Driven wells consist of a special pipe pushed or “driven” into the ground using either hand or power equipment. The first section of pipe is perforated along the few feet to collect water from the deepest area of the well. As the first pipe is driven into the ground, a second solid pipe is attached to the first and driven further… a process repeated till the screened pipe provides sufficient water for the well. Driven wells often exceed 30 feet in depth and can access ground water at depths unheard of for dug wells. Because driven wells access water from deep in the ground, they tend to be more hygienic than dug wells since they draw water at greater depths, allowing for more natural filtration from the surrounding soil.
Obviously, a driven well would be an impossible endeavor in any area that has shallow bedrock! Each state has geological maps to indicate the feasibility of this type of well in a given location and do best in areas with deep gravel or sand, which makes driving the pipe easier and also allows for unrestricted permeability for maximal water flow as well as natural filtration. Like a dug well, driven wells use underground pipe attached to a pump within the home to supply water on-demand.
Drilled wells offer the most hygienic option by allowing water collection at depths impossible to obtain from either dug or driven wells. Modern drilling technology allows for wells of thousands of feet through bedrock! Of course, a deep drilled well is not a do-it-yourself project and requires specialized training and equipment. Even with the best well drilling team, getting water out of the ground at great depth is as much luck as science. For example, two neighbors with wells only a few hundred feet apart may find differences of hundreds of feet in the depth necessary to produce an acceptable amount of water. These differences are due to the way water flows underground, the contours of the bedrock and, well, good old Mother Nature!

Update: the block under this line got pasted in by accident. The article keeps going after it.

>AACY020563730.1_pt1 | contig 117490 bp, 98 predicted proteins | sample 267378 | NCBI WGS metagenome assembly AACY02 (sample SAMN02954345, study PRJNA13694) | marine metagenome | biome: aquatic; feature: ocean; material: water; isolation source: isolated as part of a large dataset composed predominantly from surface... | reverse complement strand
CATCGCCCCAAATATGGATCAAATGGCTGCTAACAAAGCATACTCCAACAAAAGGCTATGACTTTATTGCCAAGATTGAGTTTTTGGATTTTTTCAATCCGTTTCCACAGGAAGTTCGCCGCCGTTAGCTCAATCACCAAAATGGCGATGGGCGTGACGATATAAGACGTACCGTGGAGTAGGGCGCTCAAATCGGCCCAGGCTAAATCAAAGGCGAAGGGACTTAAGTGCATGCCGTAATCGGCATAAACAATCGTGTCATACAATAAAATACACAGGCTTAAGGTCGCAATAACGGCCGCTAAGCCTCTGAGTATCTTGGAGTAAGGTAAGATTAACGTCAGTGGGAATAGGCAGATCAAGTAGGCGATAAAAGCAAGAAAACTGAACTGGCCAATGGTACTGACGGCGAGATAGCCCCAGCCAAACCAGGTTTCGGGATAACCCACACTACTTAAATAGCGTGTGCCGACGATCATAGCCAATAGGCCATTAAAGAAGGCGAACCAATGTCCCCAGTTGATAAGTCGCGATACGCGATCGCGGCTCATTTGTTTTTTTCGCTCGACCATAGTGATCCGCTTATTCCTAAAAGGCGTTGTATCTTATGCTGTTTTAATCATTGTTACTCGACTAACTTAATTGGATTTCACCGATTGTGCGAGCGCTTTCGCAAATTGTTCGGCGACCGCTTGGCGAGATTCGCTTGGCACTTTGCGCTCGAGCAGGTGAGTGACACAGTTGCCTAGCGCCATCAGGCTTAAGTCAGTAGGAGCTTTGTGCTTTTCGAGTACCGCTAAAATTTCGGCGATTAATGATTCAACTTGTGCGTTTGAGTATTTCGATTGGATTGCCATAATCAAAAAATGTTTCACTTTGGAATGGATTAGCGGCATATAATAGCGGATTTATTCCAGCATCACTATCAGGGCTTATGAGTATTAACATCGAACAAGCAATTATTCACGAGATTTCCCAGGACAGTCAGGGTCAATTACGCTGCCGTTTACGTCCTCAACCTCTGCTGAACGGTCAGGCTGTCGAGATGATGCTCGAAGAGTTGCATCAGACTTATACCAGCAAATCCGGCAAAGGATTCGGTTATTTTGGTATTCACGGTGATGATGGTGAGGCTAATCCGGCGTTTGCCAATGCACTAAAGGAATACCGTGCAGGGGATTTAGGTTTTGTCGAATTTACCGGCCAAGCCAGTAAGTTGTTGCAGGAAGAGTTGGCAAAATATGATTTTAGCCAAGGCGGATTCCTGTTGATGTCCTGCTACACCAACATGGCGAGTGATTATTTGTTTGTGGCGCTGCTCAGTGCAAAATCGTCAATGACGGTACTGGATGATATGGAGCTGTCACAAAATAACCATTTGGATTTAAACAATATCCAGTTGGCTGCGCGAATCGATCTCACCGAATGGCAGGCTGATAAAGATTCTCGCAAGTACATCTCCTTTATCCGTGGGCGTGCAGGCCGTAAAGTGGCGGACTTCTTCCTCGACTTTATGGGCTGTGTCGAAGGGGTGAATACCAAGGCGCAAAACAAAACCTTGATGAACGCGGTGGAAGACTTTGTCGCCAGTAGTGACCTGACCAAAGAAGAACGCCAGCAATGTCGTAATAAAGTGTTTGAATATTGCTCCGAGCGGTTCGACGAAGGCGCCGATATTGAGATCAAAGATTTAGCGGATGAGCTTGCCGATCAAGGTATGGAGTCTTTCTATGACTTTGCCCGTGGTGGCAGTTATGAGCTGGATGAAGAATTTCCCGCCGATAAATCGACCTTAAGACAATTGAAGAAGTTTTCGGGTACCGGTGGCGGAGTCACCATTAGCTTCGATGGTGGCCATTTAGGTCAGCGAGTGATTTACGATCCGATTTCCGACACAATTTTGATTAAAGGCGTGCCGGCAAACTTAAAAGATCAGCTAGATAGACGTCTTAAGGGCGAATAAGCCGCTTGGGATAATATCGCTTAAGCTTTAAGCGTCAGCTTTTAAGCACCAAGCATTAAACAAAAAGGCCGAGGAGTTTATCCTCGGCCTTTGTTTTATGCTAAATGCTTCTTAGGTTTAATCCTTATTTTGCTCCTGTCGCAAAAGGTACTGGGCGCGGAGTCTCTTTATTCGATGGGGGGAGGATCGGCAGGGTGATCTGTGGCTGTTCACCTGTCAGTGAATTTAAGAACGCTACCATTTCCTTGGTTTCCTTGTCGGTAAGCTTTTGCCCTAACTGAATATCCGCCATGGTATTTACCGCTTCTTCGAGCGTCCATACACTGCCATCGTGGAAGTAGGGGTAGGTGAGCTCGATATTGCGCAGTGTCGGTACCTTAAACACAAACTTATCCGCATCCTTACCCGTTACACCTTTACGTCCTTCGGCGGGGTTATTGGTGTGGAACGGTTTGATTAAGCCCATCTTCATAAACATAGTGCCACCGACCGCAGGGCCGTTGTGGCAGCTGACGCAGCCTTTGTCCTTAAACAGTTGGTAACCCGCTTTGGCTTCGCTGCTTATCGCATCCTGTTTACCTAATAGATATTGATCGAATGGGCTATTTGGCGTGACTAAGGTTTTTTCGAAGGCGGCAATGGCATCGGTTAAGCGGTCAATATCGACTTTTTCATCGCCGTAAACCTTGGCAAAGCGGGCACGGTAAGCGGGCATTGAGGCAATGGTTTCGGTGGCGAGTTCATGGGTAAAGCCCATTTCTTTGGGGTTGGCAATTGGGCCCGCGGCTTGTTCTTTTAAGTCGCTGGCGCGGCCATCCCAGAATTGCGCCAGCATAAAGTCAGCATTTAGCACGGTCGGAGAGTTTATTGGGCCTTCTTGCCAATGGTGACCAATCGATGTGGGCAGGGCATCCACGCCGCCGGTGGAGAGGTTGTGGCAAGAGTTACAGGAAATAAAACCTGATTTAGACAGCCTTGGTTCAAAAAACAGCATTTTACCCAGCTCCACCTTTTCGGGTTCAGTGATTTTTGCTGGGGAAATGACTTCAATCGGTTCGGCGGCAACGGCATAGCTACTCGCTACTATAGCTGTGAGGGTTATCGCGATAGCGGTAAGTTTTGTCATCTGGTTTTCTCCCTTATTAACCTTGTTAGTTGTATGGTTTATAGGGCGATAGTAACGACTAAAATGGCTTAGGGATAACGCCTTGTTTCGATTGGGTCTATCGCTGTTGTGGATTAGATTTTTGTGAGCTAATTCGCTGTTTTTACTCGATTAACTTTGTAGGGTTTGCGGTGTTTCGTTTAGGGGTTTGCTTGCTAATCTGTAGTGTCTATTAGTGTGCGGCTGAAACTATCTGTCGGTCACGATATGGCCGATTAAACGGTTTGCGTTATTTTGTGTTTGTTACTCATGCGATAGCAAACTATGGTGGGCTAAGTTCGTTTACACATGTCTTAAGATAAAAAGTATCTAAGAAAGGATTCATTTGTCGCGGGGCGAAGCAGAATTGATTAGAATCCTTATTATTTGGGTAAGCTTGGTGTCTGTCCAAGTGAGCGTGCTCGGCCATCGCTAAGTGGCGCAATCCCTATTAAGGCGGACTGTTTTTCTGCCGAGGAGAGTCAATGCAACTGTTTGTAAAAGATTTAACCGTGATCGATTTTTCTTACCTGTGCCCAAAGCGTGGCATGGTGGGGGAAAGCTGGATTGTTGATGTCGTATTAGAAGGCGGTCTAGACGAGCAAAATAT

If your area can accommodate a shallow drilled well (under a few hundred feet) and you feel adventurous, there will be local rental companies eager to loan you a small well drilling rig on a trailers that you can hook up to your pickup or SUV. I would suggest checking with your local home inspector or building department to be sure the final well will be approved for potable water!
Unlike dug and driven wells, drilled wells use submersible pumps to supply the water to your home. These pumps sit a number of feet above the bottom of the well, so any sediment can sink to the bottom and not clog up the pump. These pumps include backflow valves, so the water in the long supply pipe does not settle back into the well when the pump is not on. All electrical control of these systems is in inside the home, allowing you to set the high and low water pressure to suit your needs. The greater the volume of water your well can produce, the higher the pressure you can use. Since most fixtures and appliances use water saving technology, the standard settings recommended by the pump’s manufacturer are typically fine; however, kicking up the pressure a bit may result in better showers and faster bucket filling! Just realize that if you water your garden with your well water (or use any other “non-restricted” valve), higher pressure will mean your well may run dry more quickly!
Inside Plumbing for Wells…